This article goes on to say that America offers a unique liberty of opportunity and can still offer traditional isolation, which he felt could lead to a cosmopolitan enterprise.[6]: 262  He felt that with this great mix of cultures and people, America would be able to grow into a trans-national nation, which would have interconnecting cultural fibers with other countries. Bourne felt America would grow more as a country by broadening people's views to include immigrants' ways instead of conforming everyone to the melting-pot ideal. This broadening of people's views would eventually lead to a nation where all who live in it are united, which would inevitably pull the country towards greatness. This article and most of the ideas in it were influenced by World War I, during which the article was written.[6]: 264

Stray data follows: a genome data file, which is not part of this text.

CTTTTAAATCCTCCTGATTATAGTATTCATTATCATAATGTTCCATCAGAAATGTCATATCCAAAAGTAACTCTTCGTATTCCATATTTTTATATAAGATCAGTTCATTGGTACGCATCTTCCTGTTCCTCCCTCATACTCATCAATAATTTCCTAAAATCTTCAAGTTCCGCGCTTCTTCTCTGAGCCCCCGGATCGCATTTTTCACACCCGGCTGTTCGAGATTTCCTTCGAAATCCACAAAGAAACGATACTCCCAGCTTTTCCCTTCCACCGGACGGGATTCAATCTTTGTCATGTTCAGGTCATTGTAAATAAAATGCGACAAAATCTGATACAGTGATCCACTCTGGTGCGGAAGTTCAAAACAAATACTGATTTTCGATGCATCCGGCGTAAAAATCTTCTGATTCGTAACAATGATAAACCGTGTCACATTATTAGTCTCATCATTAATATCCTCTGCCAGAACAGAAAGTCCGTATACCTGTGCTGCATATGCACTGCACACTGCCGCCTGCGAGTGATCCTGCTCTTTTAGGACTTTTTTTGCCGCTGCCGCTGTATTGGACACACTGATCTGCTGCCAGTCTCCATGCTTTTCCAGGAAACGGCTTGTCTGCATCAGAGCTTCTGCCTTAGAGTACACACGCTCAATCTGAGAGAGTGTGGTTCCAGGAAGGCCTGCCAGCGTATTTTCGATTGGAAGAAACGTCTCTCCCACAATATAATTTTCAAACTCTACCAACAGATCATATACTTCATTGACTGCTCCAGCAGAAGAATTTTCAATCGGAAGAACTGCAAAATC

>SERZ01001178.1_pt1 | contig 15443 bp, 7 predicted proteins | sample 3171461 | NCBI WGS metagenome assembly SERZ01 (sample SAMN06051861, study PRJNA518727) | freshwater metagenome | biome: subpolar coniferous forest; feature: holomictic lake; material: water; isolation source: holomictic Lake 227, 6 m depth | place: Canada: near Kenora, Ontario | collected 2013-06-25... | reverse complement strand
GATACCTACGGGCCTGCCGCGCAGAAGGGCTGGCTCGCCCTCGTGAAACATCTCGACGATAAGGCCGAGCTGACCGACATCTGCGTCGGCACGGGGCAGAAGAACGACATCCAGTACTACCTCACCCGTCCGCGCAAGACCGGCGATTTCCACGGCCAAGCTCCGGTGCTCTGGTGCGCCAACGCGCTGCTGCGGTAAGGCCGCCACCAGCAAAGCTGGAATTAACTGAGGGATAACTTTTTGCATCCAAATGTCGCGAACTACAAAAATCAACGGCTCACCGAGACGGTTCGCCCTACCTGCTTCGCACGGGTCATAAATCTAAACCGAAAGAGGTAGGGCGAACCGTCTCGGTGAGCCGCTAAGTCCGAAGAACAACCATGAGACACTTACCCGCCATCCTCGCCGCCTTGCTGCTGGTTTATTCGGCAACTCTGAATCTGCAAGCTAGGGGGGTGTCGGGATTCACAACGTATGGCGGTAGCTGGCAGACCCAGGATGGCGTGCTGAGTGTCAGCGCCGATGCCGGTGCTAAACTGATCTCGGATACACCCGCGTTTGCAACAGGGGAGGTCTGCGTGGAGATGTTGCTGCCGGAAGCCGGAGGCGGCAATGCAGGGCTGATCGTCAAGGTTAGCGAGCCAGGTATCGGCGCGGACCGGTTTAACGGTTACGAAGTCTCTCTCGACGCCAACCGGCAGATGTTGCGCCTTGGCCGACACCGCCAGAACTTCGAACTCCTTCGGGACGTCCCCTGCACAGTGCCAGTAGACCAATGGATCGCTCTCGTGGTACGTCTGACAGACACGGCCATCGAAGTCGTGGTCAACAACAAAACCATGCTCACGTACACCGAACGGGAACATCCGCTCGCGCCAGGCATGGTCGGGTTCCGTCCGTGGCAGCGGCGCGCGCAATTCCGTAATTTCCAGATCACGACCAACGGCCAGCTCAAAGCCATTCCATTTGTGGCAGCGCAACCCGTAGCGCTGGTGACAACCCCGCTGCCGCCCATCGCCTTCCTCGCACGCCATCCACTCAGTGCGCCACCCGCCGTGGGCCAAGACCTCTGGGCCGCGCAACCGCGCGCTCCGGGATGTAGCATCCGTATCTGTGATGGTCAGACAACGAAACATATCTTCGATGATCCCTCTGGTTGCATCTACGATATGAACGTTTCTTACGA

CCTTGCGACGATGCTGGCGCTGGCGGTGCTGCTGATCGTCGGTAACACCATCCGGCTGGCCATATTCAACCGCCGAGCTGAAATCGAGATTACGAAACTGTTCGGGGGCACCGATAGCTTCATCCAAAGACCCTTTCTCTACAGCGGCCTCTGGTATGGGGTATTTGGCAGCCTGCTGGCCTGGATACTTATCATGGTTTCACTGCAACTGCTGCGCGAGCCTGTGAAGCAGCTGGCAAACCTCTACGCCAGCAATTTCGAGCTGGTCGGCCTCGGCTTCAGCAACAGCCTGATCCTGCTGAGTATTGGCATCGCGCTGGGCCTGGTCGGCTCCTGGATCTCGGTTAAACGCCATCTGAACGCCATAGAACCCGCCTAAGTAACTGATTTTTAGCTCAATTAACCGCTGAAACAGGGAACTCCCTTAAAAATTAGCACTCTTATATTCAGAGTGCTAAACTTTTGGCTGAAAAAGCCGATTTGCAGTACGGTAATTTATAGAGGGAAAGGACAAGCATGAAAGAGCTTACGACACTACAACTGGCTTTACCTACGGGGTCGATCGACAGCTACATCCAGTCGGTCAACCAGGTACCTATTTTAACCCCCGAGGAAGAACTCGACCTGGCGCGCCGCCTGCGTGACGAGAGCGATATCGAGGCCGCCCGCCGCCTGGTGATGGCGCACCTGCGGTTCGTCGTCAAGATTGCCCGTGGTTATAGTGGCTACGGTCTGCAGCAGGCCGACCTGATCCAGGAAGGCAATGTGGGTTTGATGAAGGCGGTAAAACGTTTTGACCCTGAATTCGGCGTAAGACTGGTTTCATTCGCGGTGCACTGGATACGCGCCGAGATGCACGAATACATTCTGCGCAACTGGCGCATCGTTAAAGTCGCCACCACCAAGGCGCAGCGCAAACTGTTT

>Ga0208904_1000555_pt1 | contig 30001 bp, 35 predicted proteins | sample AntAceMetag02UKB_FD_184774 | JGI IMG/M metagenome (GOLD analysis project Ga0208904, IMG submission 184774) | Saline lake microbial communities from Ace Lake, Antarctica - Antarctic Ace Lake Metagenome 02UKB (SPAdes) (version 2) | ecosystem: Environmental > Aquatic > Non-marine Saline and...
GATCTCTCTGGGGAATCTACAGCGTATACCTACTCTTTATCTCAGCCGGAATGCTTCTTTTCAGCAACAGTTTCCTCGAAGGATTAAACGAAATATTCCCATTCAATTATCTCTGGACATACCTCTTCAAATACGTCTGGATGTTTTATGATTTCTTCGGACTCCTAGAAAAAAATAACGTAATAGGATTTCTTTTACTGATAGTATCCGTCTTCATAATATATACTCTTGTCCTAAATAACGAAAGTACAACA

Published Books[edit]

  • Youth and Life. 1913. Houghton Mifflin Company. Essays.
  • The Gary Schools. 1916. Riverside Press. Detailed overview of the progressive schools in Gary, Indiana.
  • Untimely Papers. 1919. Posthumous essays mostly about WW1. Contains the unfinished essay on the State. ("War is the Health of the State"). B. W. Huebsch.

External links[edit]

  • Works by Randolph S. Bourne at Project Gutenberg.
  • Bourne's obituary, from The New Republic (1919-01-04), by Floyd Dell
  • Works by Randolph Bourne at the Fair Use Repository
  • Randolph Bourne 1886–1918 includes links to writings by and about Bourne